I had the need to add columns with the coordinates of polygons centroids. I came up with the following expressions to calculate X e Y, respectively:

xmin(centroid($geometry))
ymin(centroid($geometry))

A expressão parece bastante banal, mas ainda demorei a perceber que, não existindo funções x(geometry) e y(geometry), podia usar as funções xmin() e ymin() para obter as coordenadas dos centroides dos polígonos. Uma vez que esta não foi a primeira vez que precisei de usar estas expressões, fica agora o registo para não me voltar a esquecer.

The expression seems quite simple, but it toke me some time before I realize that, not having a x(geometry) and y(geometry) functions, I could use the xmin() and ymin() to get the coordinates of the polygons centroids. Since this wasn’t the first time I had to use this expressions, this post will work as a reminder for the future.


QGIS course at AfQUA

Kartoza has just wrapped up a three-day Introduction to QGIS course that we gave pro bono at The African Quaternary: Environments, Ecology and Humans conference in Cape Town (AfQUA2015). Thank you to Kelly Kirsten from the local organising committee at the University of Cape Town for inviting us. Admire Nyakudya presented to about fifteen conference delegates from around the world. Attendees ran QGIS 2.6.1 on their own notebooks on the operating system of their choice. Some already use QGIS, some were experiencing QGIS for the first time and some some wanted to compare it with ArcGIS. The course content was guided largely by the QGIS training manual but as we usually do, adapted for the requirements, interests and pace of the class.

 

Kartoza QGIS class at AfQUA 2015

Admire presenting QGIS workshop at AfQUA

Happy 9th Birthday, OSGeo!

Press release by Jeff McKenna, OSGeo Foundation President

9 years ago today was the first ever meeting of the OSGeo foundation, in Chicago U.S.A. (initial press release). Thanks to those passionately involved back then, and the thousands contributing since, now our community has expanded and has reached many countries all over world. Congratulations to everyone for continuing to share the passion for Open Source geospatial.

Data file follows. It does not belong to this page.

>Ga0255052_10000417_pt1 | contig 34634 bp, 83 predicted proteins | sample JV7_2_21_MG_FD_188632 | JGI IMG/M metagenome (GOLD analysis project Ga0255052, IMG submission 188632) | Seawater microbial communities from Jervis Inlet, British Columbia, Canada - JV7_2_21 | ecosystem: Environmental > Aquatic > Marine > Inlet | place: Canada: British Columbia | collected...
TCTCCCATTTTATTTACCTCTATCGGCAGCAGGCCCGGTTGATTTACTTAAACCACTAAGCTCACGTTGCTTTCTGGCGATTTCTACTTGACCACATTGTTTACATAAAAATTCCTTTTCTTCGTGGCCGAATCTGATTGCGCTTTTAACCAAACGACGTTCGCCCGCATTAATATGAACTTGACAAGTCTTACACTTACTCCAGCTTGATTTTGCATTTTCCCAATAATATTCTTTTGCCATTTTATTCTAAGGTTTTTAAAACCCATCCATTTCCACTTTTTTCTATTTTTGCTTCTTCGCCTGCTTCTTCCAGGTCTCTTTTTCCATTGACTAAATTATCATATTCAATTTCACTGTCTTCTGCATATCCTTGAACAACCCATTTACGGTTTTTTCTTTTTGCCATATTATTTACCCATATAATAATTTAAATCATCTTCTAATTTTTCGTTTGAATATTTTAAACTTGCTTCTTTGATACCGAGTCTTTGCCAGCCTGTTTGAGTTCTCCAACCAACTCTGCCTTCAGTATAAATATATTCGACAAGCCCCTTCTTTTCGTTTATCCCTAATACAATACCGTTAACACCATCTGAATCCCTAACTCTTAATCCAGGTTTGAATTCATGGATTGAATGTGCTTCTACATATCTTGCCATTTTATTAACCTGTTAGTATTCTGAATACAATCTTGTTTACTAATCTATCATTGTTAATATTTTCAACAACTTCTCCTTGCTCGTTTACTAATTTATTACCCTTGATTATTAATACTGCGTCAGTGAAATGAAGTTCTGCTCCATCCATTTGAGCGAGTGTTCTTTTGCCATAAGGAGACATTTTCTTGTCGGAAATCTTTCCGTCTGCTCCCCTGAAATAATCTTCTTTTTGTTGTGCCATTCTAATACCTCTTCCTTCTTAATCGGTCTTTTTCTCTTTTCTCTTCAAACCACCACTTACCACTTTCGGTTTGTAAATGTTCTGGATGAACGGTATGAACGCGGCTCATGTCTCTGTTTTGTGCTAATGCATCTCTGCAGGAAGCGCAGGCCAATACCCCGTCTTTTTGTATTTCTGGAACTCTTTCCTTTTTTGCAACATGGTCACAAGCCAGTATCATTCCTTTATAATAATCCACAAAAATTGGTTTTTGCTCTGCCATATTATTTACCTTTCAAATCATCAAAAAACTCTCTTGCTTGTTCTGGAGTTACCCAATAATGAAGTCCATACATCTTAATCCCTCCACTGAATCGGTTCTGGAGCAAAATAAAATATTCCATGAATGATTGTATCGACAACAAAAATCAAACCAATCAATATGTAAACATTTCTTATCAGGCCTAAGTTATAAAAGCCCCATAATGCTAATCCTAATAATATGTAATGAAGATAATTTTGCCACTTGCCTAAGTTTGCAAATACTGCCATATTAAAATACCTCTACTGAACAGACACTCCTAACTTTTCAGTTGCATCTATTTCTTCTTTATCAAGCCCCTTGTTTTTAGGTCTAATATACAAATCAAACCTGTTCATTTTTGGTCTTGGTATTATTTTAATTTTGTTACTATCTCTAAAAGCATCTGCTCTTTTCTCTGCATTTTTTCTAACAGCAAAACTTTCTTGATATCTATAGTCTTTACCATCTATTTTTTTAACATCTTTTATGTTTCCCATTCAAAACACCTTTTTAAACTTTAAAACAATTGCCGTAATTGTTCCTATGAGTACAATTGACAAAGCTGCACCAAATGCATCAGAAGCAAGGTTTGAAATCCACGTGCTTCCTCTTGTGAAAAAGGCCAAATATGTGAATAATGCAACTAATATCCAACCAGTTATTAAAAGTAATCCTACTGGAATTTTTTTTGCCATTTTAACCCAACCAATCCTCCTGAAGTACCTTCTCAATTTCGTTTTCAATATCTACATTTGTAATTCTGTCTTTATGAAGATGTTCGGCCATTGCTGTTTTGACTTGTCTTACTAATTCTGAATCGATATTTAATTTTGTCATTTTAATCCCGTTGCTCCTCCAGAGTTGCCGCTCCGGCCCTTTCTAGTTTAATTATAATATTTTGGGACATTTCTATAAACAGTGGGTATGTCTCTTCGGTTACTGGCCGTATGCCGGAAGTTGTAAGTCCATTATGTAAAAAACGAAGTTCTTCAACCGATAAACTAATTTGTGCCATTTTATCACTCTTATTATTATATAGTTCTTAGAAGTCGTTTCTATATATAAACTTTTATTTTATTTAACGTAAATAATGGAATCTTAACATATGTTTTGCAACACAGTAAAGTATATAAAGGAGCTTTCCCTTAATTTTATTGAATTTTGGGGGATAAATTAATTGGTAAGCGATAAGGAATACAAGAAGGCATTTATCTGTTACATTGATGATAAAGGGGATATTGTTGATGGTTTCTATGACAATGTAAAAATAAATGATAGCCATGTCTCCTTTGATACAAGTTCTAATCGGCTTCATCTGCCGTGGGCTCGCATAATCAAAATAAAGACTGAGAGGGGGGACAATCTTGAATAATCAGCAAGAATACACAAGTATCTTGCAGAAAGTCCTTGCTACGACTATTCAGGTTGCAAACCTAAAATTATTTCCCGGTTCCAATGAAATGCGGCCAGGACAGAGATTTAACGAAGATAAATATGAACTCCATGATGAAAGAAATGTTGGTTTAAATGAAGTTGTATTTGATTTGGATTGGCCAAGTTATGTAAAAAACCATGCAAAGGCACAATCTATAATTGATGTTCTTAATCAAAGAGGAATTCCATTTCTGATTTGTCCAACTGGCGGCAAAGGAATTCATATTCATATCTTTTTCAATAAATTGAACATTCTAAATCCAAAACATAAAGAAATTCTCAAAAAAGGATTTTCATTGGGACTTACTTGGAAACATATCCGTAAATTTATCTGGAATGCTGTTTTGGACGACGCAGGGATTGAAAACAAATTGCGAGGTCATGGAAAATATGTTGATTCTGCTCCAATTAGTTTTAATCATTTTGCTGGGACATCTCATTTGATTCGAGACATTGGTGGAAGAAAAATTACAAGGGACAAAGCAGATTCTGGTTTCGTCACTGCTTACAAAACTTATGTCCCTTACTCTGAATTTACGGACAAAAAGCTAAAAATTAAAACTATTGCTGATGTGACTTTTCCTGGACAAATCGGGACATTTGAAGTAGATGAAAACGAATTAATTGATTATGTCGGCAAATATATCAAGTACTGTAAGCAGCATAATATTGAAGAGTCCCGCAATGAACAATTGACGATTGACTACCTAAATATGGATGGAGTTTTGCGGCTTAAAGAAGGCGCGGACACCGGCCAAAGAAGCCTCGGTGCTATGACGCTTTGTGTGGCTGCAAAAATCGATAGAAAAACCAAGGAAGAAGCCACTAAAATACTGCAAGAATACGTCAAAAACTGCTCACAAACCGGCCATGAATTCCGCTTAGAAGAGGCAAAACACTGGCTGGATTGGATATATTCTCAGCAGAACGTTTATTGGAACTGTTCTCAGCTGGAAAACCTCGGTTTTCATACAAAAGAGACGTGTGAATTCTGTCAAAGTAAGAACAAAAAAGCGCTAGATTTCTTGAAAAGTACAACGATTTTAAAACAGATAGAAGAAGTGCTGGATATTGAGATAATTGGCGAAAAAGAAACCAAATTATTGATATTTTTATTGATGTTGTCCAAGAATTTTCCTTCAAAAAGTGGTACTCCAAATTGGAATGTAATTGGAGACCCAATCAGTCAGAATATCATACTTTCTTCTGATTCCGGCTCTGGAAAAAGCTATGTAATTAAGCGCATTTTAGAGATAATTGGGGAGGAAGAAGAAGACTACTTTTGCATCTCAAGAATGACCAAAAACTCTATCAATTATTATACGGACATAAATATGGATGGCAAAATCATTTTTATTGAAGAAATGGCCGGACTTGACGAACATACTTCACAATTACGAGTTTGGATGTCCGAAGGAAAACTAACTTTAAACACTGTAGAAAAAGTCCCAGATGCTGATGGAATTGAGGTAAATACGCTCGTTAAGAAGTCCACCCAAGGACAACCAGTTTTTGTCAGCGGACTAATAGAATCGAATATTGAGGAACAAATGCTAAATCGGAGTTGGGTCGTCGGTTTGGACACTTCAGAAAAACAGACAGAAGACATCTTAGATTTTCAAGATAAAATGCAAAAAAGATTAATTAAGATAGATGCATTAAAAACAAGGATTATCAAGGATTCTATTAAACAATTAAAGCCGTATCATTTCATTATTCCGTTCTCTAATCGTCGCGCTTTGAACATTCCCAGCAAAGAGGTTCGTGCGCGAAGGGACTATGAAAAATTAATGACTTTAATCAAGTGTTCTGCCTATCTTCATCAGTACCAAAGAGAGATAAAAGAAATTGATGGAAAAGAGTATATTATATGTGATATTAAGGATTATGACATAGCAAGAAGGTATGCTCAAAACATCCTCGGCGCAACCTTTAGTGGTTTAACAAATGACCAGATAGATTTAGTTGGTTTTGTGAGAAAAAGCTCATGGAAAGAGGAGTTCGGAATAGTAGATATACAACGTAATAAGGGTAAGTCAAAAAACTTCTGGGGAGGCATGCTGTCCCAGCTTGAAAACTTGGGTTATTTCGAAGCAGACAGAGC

Here is a glimpse at some of the exciting events happening around the world this year:

The post Happy 9th Birthday, OSGeo! appeared first on GFOSS Blog | GRASS GIS Courses.

A star is born, QGIS mobile is now QField

It is with great pleasure that we want to announce the new name for what was briefly known as QGIS mobile. Please welcome QField for QGIS™! QField is an Open Source field data capture and management app fully compatible with QGIS™ which allows you to take your QGIS projects out of the office for effective field work while maintaining QGIS' styling and edit widgets QField for great preparation time. QField will be released for free on the Playstore with the possibility of donating to the project via paypal (preferred) or by buying the QField for QGIS Karma edition app.

Publishing interactive web maps using QGIS

We all know that QGIS is great for designing maps but did you know that QGIS is also great for interactive web maps? It is! Just check out qgis2leaf and qgis2threejs.

To give these two plugins a test run and learn some responsive web design, I developed a small concept page presenting cycle routes in 3D.

Screenshot 2015-01-31 22.20.15

Qgis2leaf makes it possible to generate Leaflet maps from QGIS layers. It provides access to different background maps and it’s easy to replace them in the final HTML file in case you need something more exotic. I also added another layer with custom popups with images but that was done manually.

Daten CC-BY-3.0: Land Kärnten - data.ktn.gv.at

The web maps use data CC-BY-3.0: Land Kärnten – data.ktn.gv.at

Qgis2threejs on the other hand creates 3D visualizations based on three.js which uses WebGL. (If you follow my blog you might remember a post a while back which showcased Qgis2threejs rendering OSM buildings.)

This is a great way to explore elevation data. I also think that the labeling capabilities add an interesting touch. Controlling the 3D environment takes some getting used to, but if you can handle Google Earth in your browser, this is no different.

Image of Heiligenblut by Angie (Self-photographed) (GFDL (http://www.gnu.org/copyleft/fdl.html) or CC BY 3.0 (http://creativecommons.org/licenses/by/3.0)), via Wikimedia Commons

Image of Heiligenblut by Angie (Self-photographed) (GFDL (http://www.gnu.org/copyleft/fdl.html) or CC BY 3.0 (http://creativecommons.org/licenses/by/3.0)), via Wikimedia Commons